Wednesday, 4 March 2020
Questions without Notice
My question is to the Prime Minister. On 6 January the Prime Minister promised $2 billion of immediate support for bushfire affected communities. This week he admitted his rollout has failed and he needs to 're-phase' and revise his efforts. We also learnt this week that only 10 per cent of his promised funds have been spent. Why has the Prime Minister failed to deliver his promise to my bushfire affected community?
I thank the member for her question and her ongoing efforts in her electorate in relation to the bushfires, as I do acknowledge the efforts of all members across this chamber for the support they've provided in those communities so terribly affected by the bushfires. But I have to correct the member on some of the matters that she's raised in her question and the misrepresentations made in her question. Of the $2 billion that were committed as part of the National Bushfire Recovery Agency and the fund that was established for that—there was $2 billion—and the phasing of that expenditure was $500 million in this financial year. I can confirm, as was confirmed at estimates, that some $205 million of that $500 million in this financial year, which was phased to be spent this year, has already been spent. We're in the first week of March. We committed these funds two months ago and we've spent $200 million already in the last two months. $500 million is the allocation for this six months to 30 June. I can go through them: $21 million in education support; $7 million for volunteer payments for rural firefighters; financial counselling support of $5½ million; emergency relief funding of $25.6 million, a mental health package of $10.4 million; a primary industries grants program that has already rolled out $43.5 million. $2.9 million has been provided under small business disaster recovery grants. This is the program where we need to rephase the program and re-engineer it based on the feedback we've had on the ground. In tourism domestic marketing we have already been able to provide, together with local area grants, $62½ million; and for wildlife and habitat recovery some $26.6 million.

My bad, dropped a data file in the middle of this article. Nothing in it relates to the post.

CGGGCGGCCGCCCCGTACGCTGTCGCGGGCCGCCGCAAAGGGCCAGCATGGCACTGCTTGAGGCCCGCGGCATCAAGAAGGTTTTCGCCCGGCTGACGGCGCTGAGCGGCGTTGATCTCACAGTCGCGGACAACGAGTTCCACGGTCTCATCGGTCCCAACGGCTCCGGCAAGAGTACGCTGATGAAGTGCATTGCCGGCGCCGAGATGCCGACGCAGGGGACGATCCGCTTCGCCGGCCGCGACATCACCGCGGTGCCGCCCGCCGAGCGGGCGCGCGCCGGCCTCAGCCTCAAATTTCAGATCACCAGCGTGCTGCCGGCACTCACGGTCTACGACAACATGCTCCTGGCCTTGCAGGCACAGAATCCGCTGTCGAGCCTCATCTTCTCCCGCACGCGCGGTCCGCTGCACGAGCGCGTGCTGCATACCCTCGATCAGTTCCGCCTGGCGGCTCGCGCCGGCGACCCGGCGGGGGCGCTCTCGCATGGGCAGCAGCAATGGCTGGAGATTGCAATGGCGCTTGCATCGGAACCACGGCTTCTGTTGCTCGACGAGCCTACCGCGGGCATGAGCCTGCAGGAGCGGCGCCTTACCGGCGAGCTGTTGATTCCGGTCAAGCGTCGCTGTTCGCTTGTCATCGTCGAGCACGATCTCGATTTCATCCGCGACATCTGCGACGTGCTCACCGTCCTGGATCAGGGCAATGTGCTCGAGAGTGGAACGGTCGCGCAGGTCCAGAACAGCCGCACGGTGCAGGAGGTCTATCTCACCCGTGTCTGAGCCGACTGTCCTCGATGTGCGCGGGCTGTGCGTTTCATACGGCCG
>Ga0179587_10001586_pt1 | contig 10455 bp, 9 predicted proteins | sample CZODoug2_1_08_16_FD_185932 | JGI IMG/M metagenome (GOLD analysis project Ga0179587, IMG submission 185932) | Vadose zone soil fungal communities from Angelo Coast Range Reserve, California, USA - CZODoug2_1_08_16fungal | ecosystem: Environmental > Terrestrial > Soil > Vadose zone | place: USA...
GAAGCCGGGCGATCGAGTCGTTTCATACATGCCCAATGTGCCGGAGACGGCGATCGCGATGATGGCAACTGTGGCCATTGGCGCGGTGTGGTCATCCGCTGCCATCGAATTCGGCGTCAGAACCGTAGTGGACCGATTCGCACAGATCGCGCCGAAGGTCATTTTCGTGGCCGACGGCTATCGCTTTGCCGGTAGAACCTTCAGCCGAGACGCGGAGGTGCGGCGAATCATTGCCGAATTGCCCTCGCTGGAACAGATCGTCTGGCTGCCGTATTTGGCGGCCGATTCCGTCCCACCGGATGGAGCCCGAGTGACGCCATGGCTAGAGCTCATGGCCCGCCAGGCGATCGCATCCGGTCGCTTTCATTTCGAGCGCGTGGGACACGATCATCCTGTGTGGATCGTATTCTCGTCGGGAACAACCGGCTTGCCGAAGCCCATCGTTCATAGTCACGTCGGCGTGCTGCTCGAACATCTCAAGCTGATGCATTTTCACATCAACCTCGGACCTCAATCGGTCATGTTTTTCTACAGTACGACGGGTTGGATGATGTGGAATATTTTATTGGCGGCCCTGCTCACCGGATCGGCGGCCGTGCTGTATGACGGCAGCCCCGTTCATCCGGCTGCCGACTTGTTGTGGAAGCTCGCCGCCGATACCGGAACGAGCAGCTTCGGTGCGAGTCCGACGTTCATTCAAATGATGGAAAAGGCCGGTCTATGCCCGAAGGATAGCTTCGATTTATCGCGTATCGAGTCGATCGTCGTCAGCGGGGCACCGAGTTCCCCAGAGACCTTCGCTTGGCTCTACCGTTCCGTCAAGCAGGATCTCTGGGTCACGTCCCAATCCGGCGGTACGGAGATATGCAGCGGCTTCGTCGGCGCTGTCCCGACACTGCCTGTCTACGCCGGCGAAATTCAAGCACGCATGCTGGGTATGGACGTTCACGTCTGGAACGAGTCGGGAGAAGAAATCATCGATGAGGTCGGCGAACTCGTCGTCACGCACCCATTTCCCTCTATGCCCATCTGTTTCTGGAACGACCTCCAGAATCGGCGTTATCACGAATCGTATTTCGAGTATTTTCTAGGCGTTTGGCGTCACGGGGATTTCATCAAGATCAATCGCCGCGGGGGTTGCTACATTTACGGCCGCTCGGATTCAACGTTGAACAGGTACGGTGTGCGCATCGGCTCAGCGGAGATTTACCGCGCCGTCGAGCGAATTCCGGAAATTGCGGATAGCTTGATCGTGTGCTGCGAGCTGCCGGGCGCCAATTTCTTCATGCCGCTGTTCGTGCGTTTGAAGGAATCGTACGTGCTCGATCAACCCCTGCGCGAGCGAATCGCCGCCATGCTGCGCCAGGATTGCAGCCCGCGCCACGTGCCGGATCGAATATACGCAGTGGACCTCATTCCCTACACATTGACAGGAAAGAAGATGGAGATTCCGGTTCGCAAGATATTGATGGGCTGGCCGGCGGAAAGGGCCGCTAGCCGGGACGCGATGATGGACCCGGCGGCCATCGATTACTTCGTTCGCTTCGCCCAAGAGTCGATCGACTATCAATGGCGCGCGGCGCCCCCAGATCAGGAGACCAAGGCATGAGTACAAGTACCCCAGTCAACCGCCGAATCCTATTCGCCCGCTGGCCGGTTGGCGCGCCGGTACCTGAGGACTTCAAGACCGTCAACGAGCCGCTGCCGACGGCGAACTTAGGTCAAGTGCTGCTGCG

When we go specifically to the primary producer grants in New South Wales, I can confirm that there has been $39.2 million provided to 672 applicants for grants under the primary producer program. In the small business grants, as those opposite know and as was the case whether it was Cyclone Yasi or the North Queensland floods or any of these other disasters, including bushfire disasters, in order to be eligible for small business grants there needed to be direct damage caused by that physical activity such as that fire event. That is the same rule that is applied on both sides of the House when these grants have been considered. The nature of these fire events has produced a different effect in these communities. That is the feedback we've got on the ground. The minister for emergency management, myself and former AFP Commissioner Andrew Colvin, working together with people like the member for Bega, Andrew Constance, have been working on a revision to that program. I look forward to making announcements addressing those issues that have been raised. The government will continue to listen carefully and will continue to make changes to programs as necessary to deliver that support as needed.